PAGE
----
With the boom of Japanese whisky, some have seen fit to take liberties with the branding, marketing, and production methods. These new guidelines aim to protect legitimate producers as well as consumers.
Some of the most important regulations coming into place (as taken from the English-translation of the guidelines, found here) are as follows:
· Raw ingredients must be limited to malted grains, other cereal grains, and water extracted in Japan. Malted grains must always be used.
· Saccharification, fermentation, and distillation must be carried out at a distillery in Japan. Alcohol content at the time of distillation must be less than 95%.
· The distilled product must be poured into wooden casks not exceeding a capacity of 700 liters and matured in Japan for a period of at least 3 years thereafter.
· Bottling must take place only in Japan, with alcoholic strength of at least 40% as of such time.
· Plain caramel coloring can be used.
Regarding the prohibition of misleading labeling, the use of any of the below on a label are not allowed if what’s in the bottle does not meet the production method quality requirements listed above:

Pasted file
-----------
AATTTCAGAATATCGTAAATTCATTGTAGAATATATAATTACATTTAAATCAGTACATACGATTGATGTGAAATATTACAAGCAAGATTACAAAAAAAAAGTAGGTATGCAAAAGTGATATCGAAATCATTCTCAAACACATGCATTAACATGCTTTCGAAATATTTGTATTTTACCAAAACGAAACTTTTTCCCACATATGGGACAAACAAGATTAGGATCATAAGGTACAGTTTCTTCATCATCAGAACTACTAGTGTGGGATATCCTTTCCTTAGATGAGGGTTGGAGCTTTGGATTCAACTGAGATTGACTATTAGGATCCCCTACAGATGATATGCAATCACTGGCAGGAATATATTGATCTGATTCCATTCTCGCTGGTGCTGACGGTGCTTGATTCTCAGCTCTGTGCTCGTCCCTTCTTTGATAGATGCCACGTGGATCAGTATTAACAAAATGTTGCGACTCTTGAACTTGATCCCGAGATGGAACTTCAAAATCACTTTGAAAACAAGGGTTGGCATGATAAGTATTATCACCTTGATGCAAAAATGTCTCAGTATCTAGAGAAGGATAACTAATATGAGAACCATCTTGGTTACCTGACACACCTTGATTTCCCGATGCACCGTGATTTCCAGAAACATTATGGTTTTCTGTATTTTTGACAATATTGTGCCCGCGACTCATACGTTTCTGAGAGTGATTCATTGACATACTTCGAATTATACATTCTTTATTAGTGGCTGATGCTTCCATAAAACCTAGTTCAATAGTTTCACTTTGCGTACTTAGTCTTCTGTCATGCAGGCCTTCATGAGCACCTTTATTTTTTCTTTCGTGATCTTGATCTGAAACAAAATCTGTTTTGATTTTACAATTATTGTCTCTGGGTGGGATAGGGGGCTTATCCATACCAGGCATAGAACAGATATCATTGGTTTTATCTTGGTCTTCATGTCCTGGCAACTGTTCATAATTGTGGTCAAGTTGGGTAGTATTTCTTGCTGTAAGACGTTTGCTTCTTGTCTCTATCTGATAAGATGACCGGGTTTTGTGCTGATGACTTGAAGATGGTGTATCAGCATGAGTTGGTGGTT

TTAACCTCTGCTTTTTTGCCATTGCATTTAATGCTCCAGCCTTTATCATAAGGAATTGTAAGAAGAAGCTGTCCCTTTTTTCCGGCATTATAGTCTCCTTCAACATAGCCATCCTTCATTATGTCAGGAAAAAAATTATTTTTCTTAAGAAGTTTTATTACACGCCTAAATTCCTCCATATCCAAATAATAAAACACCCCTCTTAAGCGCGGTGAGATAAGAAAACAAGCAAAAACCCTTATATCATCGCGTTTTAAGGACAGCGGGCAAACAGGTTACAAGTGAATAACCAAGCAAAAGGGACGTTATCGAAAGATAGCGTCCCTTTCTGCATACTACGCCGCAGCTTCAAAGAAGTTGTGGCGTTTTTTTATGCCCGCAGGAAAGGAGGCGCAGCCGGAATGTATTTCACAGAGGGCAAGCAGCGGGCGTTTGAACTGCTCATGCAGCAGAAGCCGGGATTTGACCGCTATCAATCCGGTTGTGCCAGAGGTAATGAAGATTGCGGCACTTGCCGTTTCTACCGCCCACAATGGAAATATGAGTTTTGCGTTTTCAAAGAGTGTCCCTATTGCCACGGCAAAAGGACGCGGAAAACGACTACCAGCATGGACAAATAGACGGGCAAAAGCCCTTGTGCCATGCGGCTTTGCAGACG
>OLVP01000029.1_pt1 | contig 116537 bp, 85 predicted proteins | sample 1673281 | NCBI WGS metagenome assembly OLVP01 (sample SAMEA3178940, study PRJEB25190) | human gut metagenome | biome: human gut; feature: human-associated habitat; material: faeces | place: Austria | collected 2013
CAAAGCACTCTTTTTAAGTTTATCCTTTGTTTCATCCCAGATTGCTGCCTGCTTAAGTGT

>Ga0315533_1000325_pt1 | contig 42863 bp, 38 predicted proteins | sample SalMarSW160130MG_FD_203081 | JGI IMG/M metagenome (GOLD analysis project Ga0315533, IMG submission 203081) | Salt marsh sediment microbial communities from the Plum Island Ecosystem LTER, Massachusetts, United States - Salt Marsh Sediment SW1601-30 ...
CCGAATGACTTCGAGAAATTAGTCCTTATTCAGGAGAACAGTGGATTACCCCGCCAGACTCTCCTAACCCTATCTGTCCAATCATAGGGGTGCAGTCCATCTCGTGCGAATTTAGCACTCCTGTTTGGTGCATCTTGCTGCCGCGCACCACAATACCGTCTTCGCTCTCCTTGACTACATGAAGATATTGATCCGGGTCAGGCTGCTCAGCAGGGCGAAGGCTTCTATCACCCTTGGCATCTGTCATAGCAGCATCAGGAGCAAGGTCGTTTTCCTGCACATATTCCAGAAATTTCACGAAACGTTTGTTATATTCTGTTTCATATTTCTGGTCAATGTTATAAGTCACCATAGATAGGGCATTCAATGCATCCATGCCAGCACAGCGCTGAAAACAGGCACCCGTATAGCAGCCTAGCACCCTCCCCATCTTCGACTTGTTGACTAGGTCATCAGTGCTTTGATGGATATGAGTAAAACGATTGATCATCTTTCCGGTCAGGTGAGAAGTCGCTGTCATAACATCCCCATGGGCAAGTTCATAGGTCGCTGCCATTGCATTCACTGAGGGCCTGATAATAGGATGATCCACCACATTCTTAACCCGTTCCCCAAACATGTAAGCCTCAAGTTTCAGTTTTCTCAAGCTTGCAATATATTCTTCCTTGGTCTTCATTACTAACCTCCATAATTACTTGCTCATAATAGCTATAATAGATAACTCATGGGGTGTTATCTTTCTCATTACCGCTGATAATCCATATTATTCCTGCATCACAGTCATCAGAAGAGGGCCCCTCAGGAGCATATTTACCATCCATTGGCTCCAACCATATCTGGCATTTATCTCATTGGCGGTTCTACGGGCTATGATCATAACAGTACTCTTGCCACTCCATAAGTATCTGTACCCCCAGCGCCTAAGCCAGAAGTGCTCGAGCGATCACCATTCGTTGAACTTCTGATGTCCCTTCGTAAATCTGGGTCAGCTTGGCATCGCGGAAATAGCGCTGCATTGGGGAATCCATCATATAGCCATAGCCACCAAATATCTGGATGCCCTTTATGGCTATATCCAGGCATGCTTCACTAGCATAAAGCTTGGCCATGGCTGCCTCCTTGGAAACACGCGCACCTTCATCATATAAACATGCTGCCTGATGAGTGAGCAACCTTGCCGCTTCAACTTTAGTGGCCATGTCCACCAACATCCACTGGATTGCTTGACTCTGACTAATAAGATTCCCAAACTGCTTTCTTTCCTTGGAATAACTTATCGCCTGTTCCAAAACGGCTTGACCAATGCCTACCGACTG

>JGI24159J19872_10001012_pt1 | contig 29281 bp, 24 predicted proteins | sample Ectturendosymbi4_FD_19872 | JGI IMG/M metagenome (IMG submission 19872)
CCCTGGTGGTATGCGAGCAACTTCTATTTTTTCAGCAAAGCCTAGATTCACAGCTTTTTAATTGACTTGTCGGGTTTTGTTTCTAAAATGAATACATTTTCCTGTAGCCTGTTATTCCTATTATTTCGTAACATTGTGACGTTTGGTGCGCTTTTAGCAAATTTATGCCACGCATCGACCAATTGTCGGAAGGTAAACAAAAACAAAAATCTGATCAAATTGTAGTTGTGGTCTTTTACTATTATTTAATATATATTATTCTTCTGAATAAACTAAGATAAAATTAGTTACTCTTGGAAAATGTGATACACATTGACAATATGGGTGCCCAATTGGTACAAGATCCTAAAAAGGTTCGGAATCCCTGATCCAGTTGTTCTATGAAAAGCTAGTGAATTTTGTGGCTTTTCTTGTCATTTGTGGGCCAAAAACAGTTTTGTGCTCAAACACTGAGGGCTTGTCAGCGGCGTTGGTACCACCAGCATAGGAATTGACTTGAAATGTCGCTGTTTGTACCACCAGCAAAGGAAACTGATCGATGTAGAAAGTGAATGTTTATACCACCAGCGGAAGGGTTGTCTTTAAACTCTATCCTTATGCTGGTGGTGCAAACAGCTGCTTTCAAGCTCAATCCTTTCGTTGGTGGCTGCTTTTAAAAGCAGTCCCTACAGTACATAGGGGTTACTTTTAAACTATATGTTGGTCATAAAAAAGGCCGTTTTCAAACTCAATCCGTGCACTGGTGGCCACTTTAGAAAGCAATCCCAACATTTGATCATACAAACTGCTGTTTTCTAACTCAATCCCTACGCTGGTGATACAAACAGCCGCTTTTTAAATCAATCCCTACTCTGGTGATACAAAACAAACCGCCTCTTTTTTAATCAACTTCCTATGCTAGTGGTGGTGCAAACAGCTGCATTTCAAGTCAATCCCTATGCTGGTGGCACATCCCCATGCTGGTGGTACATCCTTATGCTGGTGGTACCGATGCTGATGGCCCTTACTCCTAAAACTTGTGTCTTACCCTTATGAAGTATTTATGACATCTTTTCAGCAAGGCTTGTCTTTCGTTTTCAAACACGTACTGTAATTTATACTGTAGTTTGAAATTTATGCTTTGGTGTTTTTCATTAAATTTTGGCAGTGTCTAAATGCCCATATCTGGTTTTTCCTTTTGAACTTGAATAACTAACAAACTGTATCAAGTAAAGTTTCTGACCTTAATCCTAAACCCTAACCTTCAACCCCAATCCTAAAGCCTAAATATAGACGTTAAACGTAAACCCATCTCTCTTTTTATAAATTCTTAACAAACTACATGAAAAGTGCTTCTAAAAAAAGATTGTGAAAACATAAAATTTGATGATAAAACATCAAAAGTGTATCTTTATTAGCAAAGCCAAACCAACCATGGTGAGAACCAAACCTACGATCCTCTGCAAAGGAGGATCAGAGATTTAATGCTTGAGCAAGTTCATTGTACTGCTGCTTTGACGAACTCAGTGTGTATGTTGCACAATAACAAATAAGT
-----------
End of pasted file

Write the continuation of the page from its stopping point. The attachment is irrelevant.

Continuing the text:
· Names of people that evoke Japan
· Names of Japanese cities, regions, famous places, mountains and rivers
· The Japanese flag or a Japanese era name
· Any other labeling that makes it likely that the product being labeled is mistaken for a product that satisfies the production method quality requirements set forth in Article 5.
While these rules are not legally binding (yet - it’s a step in the right direction and may have legal standing at some point down the road), they do apply to members of the Association, amongst which are the main producers, such as Nikka and Suntory. These rules come into effect April 1st, 2021 (hopefully that’s no joke).
A Bright Future
While the Japanese whisky industry had a tumultuous start, it definitely seems to be on a growing streak, thanks to the indefatigable likes of Nikka and Suntory, their dedication to bringing the skillful process of Scotch whisky production to Japan, and Japan’s overall efforts in increased transparency and integrity. Japanese whisky is becoming a force to be reckoned with on the international market and, especially with the new whisky regulations being enacted, hopefully consumers will experience all that Japanese whisky truly can be.